You’ve probably heard “If it is too good to be true, it usually is.” Unless you receive info from a CPA Canada or CPAWSB resource, it is secondary evidence. What does this mean? It means that while the information you have may be comforting (i.e., do x and y to pass), it is not verifiable. In other words, listen to that advice at your own risk.
I promise you if CPAWSB or CPA Canada could confirm specific actions to guarantee success, they would, and it would be shared with you directly, not via some secondary source or unverifiable rumour.
Assess the quality of the source
- Is this information directly from CPAWSB or CPA Canada?
- If so, it is verifiable and reliable.
- Is there a conflict of interest or incentive from the source?
- Someone benefiting from providing the advice does not necessarily mean it is “bad” advice, but understanding their motivation provides additional context.
- Does the source link to CPAWSB or CPA Canada information?
- If so, this should give you comfort that you are using verifiable and reliable information.
Why you shouldn’t listen to rumours?
We only have so much time and energy. Ask yourself whether your time is well spent listening to or seeking guidance that may feel comforting, but is not verifiable. What is the risk? When listening and acting based on unsubstantiated hear-say (rumours) or outdated information, you risk unfavourable results and negatively impacting your self-confidence when you realize your mistake.
I suggest focusing on relevant information and CPA PEP guidance
, including writing and debriefing assignment sets
and studying technical material
while considering practical tactics
and time-saving tools
Beware the well-intentioned source
If the information comes from someone who is not quoting a primary source but is someone who you aspire to be and who is without conflict of interest, I ask you to do one more thing:
Trust, yet verify:
- Direct technical questions and questions about module success to the discussion board. It is monitored by CPAWSB and senior policy officials. You can consider the discussion board a primary source.
- Direct registration questions to firstname.lastname@example.org.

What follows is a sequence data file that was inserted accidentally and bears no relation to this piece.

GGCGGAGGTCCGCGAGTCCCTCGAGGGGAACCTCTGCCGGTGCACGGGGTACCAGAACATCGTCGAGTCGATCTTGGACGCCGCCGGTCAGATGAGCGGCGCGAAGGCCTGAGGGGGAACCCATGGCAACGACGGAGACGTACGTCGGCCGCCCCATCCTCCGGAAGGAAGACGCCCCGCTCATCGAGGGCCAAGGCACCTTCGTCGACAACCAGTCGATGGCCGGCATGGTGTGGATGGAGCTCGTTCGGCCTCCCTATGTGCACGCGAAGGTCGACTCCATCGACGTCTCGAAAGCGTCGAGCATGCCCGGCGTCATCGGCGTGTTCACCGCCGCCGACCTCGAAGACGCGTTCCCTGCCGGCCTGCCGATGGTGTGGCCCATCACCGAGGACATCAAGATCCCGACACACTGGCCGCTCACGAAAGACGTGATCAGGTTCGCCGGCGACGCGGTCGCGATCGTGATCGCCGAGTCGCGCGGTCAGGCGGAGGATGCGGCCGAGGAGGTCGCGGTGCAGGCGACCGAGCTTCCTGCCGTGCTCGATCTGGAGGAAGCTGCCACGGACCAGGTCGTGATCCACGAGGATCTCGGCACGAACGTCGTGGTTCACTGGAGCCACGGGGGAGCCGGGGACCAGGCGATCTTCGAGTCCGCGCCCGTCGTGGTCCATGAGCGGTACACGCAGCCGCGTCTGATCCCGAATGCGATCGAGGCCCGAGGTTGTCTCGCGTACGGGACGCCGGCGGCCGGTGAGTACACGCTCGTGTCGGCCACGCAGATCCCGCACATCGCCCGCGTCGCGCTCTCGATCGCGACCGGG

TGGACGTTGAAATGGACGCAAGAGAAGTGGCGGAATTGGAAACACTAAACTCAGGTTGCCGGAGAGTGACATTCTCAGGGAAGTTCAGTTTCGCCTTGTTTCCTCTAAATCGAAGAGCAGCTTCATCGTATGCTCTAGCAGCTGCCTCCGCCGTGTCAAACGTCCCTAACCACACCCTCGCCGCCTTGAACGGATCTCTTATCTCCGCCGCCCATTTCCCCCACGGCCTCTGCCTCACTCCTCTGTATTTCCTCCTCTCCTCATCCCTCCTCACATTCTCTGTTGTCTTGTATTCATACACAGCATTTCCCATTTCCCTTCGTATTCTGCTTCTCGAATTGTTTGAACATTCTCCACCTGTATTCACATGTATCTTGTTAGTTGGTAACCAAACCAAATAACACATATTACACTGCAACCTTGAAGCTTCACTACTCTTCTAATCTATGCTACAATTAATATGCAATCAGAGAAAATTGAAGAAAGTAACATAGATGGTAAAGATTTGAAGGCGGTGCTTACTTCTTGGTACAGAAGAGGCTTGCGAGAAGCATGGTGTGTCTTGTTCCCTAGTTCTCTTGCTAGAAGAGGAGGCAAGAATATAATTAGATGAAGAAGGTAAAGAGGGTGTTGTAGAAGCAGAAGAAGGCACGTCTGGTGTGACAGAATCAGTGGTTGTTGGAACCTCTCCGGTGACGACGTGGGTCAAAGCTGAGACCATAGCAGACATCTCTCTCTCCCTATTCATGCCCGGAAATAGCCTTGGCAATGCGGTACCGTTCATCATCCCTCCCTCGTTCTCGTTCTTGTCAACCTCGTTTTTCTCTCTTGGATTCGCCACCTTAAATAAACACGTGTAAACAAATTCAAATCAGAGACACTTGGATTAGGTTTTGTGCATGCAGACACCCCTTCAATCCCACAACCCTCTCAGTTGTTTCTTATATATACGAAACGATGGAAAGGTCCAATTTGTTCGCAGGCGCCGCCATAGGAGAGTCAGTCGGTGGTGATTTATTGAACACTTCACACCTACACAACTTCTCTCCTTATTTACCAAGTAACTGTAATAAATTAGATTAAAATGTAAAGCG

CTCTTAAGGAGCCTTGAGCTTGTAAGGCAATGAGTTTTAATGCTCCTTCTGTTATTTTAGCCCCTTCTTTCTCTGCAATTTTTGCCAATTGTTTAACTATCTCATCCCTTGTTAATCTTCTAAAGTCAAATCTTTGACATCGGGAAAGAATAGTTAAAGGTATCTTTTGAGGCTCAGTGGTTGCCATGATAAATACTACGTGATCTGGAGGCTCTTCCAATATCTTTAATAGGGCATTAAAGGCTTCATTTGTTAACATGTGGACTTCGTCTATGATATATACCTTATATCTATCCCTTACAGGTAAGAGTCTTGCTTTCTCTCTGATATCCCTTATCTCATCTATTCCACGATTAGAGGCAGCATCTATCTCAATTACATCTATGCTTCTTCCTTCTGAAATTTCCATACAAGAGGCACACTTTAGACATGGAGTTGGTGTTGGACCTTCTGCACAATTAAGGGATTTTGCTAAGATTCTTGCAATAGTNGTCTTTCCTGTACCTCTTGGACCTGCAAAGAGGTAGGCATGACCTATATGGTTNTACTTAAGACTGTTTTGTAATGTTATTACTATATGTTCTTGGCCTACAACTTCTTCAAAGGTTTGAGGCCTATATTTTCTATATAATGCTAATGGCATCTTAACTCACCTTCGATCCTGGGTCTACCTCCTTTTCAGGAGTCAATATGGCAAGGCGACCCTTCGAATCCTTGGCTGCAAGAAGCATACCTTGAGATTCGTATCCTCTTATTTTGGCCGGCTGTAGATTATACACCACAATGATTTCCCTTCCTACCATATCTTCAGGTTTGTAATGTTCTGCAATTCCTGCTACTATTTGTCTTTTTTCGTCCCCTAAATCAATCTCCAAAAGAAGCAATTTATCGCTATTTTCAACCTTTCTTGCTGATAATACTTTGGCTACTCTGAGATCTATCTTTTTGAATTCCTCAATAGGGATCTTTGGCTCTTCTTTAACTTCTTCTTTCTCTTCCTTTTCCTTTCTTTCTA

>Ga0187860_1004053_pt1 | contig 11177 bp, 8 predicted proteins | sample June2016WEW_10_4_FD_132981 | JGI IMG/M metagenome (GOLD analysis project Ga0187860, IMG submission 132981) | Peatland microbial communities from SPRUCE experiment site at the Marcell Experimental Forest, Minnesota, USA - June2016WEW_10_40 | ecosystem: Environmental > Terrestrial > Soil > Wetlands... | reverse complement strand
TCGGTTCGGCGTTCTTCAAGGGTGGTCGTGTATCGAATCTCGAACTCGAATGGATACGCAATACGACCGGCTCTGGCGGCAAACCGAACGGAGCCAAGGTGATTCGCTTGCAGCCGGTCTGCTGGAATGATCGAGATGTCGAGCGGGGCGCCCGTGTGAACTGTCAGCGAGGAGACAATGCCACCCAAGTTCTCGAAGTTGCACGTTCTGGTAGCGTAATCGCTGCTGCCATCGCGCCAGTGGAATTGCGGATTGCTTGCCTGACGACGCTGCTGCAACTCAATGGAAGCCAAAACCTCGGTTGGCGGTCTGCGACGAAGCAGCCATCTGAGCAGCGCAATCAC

Our value as CPAs is not our ability to add large strings of numbers or multiply by a fraction. Instead, our value comes from being comfortable assessing new and complex situations, breaking down the problems, analyzing those problems, concluding and advising, all while being effective communicators and ensuring our CPA mindset is in place.
Real-life: There are no assurances
In a professional program, we develop professionals, which includes coaching candidates to continue to build their professional judgement. There are no certainties (i.e. if I do ‘x’ I will get ‘y’) so any exam built on certainties would not develop the type of professionals who are able to be proficient CPAs.
You simply can’t say “I will learn this later after I pass the exam”. Instead, learning how to sit with uncertainty, to put yourself in the best position given the available information, and to maximize your opportunity within that moment is part of becoming a CPA.
We set goals, we break the goals to sub-goals, we create a plan using available resources
, then we execute our plan to the best of our ability. We work the process. If we look for shortcuts now, maybe it works, maybe it doesn’t.
If you decide to gamble and use unvetted sources, get lucky and pass, let me ask you this: When will you start putting in the work, relying on vetted experts, and getting comfortable with uncertainty? When will you decide to start being the professional you want to become?
If you aren’t already on that path, I suggest starting now.
Do you have feedback on this post or a question you’d like answered by an experienced CPAWSB educator? Please contact your facilitator or send a question to the General Topic in the Candidate Discussion forum.
Samantha Taylor, PME, CPA, CA, is an educator and lead policy advisor for CPAWSB and a Senior Instructor of accounting at Dalhousie University. She is on a mission to understand and enable learner efficacy while eliminating doldrums occasionally associated with accounting education. Read more of Sam’s posts at the CPAWSB blog.